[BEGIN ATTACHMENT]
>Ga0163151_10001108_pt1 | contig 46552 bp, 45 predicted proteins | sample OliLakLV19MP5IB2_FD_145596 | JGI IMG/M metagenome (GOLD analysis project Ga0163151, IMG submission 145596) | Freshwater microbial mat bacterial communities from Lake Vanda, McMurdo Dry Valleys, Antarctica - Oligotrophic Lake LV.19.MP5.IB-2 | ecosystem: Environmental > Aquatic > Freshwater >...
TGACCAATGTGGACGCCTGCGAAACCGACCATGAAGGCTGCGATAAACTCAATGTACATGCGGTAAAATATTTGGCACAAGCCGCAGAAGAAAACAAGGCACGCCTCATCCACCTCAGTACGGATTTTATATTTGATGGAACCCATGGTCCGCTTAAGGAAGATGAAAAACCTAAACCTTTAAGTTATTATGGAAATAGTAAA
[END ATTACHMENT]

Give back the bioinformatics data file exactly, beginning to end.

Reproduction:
>Ga0163151_10001108_pt1 | contig 46552 bp, 45 predicted proteins | sample OliLakLV19MP5IB2_FD_145596 | JGI IMG/M metagenome (GOLD analysis project Ga0163151, IMG submission 145596) | Freshwater microbial mat bacterial communities from Lake Vanda, McMurdo Dry Valleys, Antarctica - Oligotrophic Lake LV.19.MP5.IB-2 | ecosystem: Environmental > Aquatic > Freshwater >...
TGACCAATGTGGACGCCTGCGAAACCGACCATGAAGGCTGCGATAAACTCAATGTACATGCGGTAAAATATTTGGCACAAGCCGCAGAAGAAAACAAGGCACGCCTCATCCACCTCAGTACGGATTTTATATTTGATGGAACCCATGGTCCGCTTAAGGAAGATGAAAAACCTAAACCTTTAAGTTATTATGGAAATAGTAAA